…. ask youths to respect parents, elders
Former Chief of Army Staff and Ambassador Designate, Lt.-Gen Tukur Buratai, (rtd), unveiled a book of its memorializes titled, “The Legend of Buratai” volume 1, in Abuja.
The Legend of Buratai is the enthralling life story of Buratai, the former Chief of Staff of the Nigerian Army, who rose to legendary status through hard work, bravery, diligence, excellence, and honesty. His journey through life is presented as an exemplary story for all who would aspire to follow his path.
Speaking on the book ‘The Legend Of Buratai’ Volume 1, written by Dr Abubakar Mohammed Sani, Buratai reiterates that the book is being launched for the second time in children’s adaptation and animation movie.
Buratai said: “I want to make it categorically clear that I was an ordinary boy, who succeeded through hard work, loyalty, humility, above all trust for God, and respect for parents and elders. I have come to realize that anyone can become extraordinary if he or she can embrace the applanation virtues.
“I was an ordinary boy like any other boy in Africa. What made me succeed in life was that I embraced diligence, excellence, loyalty and perseverance. I joined the Army because it was my fashion and it was my calling.”
With the launch of the children’s book, and a feature animation both titled The Legend of Buratai Vol 1, the Author, Dr Sani Mohammed, immortalized the ex-Chief of Army Staff, Lieutenant General Tukur Buratai, in the hearts and minds of Nigeria’s future generation.
The author also noted that the book which came with an animated presentation was written in honour of the former Chief of Army, Buratai good work.
He disclosed that the edition is targeted at the younger Nigerians and also to teaches them the principle of leadership, added that the book focuses more on pre-documentation of history and encourages the younger generation to join the Army.
He said: “There is no better way to immortalise a person than to have a writer document one into the annals of history. Writers have the literary license to create characters or bring a different perspective to them in accordance with the ‘times’ and the ‘demands of the story’s custodians.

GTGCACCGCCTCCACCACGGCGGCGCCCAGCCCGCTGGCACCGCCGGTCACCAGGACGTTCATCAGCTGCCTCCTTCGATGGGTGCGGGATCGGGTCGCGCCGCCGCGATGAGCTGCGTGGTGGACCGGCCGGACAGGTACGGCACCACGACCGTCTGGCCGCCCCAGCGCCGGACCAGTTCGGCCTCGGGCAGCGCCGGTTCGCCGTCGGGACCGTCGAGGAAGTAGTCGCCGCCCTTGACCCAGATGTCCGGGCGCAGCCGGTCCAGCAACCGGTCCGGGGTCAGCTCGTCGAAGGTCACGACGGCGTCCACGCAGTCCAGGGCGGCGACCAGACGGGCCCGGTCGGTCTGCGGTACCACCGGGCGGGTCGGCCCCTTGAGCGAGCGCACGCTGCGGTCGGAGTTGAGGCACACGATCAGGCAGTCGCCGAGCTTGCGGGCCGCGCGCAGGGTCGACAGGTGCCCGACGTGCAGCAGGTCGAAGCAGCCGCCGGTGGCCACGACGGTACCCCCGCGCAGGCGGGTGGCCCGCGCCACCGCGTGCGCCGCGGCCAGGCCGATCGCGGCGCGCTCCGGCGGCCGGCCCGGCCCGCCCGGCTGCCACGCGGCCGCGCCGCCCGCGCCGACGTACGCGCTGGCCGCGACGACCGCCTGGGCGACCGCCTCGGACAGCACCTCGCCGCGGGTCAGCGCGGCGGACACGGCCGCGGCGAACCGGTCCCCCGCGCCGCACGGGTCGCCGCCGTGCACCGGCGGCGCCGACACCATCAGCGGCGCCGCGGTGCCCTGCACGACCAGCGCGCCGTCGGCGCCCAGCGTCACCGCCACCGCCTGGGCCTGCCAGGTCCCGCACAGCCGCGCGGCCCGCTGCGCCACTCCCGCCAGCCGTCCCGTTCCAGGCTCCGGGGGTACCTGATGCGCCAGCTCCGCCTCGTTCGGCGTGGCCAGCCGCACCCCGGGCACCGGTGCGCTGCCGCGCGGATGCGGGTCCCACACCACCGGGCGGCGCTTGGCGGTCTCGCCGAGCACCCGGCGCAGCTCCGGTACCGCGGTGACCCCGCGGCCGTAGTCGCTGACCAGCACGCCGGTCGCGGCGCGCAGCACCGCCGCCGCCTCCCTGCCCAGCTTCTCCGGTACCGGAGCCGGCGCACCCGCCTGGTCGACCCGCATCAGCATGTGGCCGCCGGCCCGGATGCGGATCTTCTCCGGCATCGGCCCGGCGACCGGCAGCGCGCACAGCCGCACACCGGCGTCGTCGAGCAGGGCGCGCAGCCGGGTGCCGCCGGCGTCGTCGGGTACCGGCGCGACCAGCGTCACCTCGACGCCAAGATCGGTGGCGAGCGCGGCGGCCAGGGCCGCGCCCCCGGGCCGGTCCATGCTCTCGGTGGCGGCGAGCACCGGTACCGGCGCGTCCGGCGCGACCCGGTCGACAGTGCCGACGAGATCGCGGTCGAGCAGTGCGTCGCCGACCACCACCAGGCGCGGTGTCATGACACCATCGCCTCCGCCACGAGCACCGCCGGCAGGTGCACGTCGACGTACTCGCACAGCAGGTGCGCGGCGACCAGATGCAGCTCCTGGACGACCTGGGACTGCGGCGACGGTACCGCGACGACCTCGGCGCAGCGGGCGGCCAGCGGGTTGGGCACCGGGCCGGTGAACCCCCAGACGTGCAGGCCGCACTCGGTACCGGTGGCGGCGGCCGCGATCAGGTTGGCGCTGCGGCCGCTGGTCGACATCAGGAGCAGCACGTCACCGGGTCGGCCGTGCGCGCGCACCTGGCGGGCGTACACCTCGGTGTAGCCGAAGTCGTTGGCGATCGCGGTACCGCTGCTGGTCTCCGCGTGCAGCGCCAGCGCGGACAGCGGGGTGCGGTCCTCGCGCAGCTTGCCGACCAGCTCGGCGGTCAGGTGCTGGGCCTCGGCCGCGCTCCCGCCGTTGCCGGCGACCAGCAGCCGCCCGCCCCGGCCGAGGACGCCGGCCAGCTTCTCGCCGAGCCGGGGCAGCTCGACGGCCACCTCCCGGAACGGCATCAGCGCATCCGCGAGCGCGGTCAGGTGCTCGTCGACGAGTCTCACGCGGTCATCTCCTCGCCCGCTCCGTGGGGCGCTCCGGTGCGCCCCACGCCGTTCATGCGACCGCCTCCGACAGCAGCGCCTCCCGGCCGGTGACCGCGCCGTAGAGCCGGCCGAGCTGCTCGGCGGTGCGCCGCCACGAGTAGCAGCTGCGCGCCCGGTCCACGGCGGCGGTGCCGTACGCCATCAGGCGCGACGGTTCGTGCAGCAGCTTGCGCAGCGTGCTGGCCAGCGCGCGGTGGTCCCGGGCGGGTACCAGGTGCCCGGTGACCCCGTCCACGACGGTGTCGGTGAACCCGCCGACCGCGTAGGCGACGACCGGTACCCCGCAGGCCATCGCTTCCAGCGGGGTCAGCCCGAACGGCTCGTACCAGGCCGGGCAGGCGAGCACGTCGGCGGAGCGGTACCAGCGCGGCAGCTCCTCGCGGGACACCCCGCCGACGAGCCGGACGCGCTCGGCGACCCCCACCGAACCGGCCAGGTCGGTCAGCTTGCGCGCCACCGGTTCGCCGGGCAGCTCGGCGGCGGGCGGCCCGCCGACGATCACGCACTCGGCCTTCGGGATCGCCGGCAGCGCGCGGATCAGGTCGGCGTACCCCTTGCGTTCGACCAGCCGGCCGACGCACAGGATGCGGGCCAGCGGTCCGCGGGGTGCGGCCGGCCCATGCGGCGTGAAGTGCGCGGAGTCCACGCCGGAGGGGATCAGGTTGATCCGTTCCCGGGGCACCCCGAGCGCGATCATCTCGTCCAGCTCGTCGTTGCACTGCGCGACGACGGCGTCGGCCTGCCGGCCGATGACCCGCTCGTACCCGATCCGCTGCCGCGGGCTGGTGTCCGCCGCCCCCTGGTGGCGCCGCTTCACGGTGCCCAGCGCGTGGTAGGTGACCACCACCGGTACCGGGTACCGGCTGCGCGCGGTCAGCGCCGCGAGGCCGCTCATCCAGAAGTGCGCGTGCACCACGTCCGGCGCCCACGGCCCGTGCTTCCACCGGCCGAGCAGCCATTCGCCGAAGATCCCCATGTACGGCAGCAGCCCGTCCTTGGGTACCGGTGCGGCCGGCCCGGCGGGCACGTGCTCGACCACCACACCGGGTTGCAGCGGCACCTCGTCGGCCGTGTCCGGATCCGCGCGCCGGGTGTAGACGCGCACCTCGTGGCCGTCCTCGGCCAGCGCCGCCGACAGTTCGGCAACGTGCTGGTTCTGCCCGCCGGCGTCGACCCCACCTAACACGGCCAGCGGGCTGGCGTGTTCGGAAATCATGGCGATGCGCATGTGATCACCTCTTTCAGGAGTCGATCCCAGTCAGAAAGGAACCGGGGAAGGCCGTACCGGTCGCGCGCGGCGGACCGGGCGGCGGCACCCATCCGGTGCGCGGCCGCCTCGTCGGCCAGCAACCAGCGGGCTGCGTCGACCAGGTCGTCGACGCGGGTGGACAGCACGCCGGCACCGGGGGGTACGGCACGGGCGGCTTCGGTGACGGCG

“Buratai, however, had nothing to do with the crafting of his legend. In fact, Dr Sani’s initial proposal for funding for the projects to the Nigerian Army was rejected. However, driven by his belief that there is much for the younger generation to learn from the retired but not tired military man turned politician, he kicked off the project with his own personal funds, beginning with the book.”
The book reviewer, NCAC Director, Dr Liz Ben-Iheanachio, the award-winning author of Children’s Literature, Critic and Folklorist described the book as a beautifully illustrated narrative of the biography of an officer, a gentleman, a philosopher, a soldier, and indeed a very brave soldier. She said the book meets the requirement targeted at young readers.
She said: “At the age of 17, Tukur became a hero among his people when he slew a lion. Yes, a lion! The lion had held the villagers of Buratai hostage. It had mauled two farmers to death. Everywhere, folks were scared to move around in the dark for fear for their lives.
“Unaided and propelled by a sense of urgency to liberate his people from the lockdown imposed by the roaming, haughty King of the Jungle, the sapling teenager rose to the challenge.
“Using only his locally fabricated bow, arrow and sword while chewing on his snacks of dates, kulikuli and water; and depending only on clarity of purpose, focus and strategic bravery, Tukur was able to draw back his bow and let his arrow flow straight to the head of the beast, then on the chest and a third arrow to the head again, a fourth to the right leg and while the ferocious animal lay groaning, he finished it off with his sword, cut off its head and carried it home to an astonished community.”